The Spectre of Free Information - Interview with Eben Moglen, Professor of Law and Legal History - FRONTLINE
Prof. Eben Moglen is Professor of Law and Legal History at the Columbia University Law School, Founder Director of the Software Freedom Law Centre and General Counsel for the Free Software Foundation, Boston. Free Software is software that gives users the freedom to use on any number of computers, to share with others, to study and modify and to redistribute the modified version. Prof. Moglen was involved in developing version 3 of the GNU General Public Licene (the licence with which most Free Software is distributed), along with Richard M. Stallman, the founder of the Free Software Movement. He has had a rather unusual career. At 16, he helped write the first networked email system. He later worked on designing programming languages at IBM, but left the company in 1984. He did a history degree and then a law degree, and ended up teaching and writing about the roots of intellectual property law.
A friendly and jovial person, Prof. Moglen has very interesting ideas that he has expressed through his numerous lectures across the world and in his writings. During his public speech at Thiruvananthapuram on Free Software and Free Culture, he said that all patent laws, including the ones in the US, are archaic. Speaking in New Delhi in 2006, he remarked: "Anything that is worth copying is worth sharing." He has devised what he calls the Correlative Corollary to Faraday's Law: take the community, wind the net around it and spin the world, and you get information flowing through the network. Another interesting work from him is the dotCommunist Manifesto about which also he speaks in this interview which was done when Prof. Moglen was in India in June 2007. He speaks about Free Software, Free Culture and their economic and political impact in this excerpt from the interview.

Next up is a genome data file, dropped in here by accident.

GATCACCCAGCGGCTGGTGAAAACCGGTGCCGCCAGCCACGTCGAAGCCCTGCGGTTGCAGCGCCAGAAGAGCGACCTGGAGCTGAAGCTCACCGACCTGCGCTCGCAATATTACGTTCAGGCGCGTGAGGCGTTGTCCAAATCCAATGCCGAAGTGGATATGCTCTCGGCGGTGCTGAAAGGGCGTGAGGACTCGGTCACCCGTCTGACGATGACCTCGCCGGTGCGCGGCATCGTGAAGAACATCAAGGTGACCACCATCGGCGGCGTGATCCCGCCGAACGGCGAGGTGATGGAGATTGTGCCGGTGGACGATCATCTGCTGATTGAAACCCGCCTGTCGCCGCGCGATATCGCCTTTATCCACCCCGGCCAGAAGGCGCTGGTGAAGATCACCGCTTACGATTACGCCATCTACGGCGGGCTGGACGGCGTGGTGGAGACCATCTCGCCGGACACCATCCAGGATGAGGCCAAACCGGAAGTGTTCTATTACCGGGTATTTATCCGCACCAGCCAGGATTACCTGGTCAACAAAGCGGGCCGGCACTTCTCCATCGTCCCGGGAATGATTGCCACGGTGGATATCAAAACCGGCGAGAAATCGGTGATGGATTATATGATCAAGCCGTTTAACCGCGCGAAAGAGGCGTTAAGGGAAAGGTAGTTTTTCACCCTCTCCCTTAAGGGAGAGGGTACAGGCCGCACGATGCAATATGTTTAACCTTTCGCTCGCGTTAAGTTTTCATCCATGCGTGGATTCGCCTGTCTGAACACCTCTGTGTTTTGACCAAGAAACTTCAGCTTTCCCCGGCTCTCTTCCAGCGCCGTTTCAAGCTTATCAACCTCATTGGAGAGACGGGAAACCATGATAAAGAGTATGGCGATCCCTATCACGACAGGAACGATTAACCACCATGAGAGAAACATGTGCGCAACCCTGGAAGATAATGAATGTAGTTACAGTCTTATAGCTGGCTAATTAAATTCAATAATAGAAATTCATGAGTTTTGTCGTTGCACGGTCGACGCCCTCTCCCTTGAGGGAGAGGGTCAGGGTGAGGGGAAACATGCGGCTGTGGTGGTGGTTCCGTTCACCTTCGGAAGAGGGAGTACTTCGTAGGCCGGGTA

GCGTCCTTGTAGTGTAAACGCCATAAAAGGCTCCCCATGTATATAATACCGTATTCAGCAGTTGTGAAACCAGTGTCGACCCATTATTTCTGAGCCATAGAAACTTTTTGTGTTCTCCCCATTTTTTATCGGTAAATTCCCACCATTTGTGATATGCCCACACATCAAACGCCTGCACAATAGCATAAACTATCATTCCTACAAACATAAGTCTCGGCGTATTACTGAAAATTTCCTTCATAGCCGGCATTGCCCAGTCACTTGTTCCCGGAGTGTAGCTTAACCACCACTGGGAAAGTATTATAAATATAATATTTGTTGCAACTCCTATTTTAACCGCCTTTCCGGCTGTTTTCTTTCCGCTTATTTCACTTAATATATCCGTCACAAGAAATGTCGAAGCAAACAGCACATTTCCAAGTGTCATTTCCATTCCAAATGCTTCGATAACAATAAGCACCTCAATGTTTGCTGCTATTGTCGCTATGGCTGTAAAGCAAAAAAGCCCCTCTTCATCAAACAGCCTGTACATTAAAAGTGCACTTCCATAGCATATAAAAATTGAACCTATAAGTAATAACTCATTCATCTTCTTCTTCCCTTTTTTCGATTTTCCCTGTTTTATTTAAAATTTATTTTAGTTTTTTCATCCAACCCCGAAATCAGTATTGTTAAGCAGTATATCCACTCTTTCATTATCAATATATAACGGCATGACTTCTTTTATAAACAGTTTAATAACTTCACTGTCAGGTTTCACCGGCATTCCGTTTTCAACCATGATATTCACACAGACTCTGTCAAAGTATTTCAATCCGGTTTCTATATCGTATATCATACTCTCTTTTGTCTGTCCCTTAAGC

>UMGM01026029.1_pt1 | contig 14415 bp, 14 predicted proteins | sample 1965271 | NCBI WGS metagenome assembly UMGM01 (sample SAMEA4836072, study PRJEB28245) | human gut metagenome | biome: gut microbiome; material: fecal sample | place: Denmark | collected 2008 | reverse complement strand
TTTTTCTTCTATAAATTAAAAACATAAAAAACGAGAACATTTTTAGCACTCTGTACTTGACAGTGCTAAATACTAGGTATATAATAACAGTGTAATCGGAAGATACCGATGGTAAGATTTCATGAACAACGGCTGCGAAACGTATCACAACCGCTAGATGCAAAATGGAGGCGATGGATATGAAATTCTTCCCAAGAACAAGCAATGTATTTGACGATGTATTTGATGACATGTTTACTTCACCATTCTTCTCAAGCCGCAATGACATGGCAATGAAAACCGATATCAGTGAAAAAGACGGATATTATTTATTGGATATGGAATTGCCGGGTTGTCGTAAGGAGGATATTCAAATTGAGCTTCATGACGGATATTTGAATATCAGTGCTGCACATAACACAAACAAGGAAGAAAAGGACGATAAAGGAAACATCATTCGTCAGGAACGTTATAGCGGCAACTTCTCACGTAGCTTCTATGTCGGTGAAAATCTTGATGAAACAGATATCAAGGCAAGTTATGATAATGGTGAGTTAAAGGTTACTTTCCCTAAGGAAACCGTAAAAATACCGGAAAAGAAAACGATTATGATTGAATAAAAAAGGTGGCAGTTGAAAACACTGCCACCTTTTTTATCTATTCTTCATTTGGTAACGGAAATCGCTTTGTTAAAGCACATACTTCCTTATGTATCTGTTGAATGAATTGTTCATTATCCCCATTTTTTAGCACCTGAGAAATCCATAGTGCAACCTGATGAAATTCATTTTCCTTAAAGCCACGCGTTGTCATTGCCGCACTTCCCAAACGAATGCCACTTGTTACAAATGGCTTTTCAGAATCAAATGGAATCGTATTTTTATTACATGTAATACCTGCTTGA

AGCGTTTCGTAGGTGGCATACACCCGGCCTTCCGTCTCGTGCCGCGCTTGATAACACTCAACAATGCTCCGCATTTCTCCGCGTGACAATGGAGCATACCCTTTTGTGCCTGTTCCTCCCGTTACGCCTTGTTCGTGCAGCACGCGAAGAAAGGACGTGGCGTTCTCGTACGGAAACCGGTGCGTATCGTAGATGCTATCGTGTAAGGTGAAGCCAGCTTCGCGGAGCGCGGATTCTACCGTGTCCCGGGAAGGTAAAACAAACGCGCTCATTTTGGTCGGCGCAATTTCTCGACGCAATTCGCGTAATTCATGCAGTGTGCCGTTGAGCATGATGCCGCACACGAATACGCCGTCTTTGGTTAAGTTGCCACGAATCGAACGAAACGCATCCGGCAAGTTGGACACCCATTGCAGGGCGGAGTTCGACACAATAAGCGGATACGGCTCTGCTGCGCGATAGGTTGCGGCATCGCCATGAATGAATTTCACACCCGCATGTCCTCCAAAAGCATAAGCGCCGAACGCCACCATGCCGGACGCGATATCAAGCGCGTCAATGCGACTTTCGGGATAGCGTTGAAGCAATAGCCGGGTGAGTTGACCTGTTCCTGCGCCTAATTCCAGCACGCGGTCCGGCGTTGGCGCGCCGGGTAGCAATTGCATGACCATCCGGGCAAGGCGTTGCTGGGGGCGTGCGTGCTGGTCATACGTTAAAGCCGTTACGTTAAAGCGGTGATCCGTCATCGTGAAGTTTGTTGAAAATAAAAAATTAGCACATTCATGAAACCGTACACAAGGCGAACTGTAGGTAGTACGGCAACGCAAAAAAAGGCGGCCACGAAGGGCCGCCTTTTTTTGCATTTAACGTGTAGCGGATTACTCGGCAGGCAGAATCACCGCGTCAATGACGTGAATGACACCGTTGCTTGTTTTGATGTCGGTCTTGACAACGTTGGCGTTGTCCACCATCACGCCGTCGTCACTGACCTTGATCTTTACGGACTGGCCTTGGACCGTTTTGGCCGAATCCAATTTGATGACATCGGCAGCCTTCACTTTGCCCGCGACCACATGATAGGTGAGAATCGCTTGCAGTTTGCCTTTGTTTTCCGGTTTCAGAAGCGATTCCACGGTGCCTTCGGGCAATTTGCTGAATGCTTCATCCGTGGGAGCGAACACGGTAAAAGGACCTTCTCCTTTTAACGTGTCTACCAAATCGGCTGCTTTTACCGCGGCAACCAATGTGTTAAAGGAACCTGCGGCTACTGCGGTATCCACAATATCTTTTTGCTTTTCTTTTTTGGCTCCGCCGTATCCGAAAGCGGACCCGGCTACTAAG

Question: The Free Software movement started in United States. What is the status of FS there? How popular is FS there?
Prof. Moglen: Well, popular, I think, is a little hard to judge for two reasons. First because we have people who are using it and don't know that they are using it. It's inside their enterprises and/or it's inside their appliances. And they are not aware of it. Second, we have the people who know that they are using it and who have purchased the product or downloaded the product without necessarily accounting for all their copies. So what we can say is that Free Software is far more popular in the United States than what the United States is aware. Read More (archived).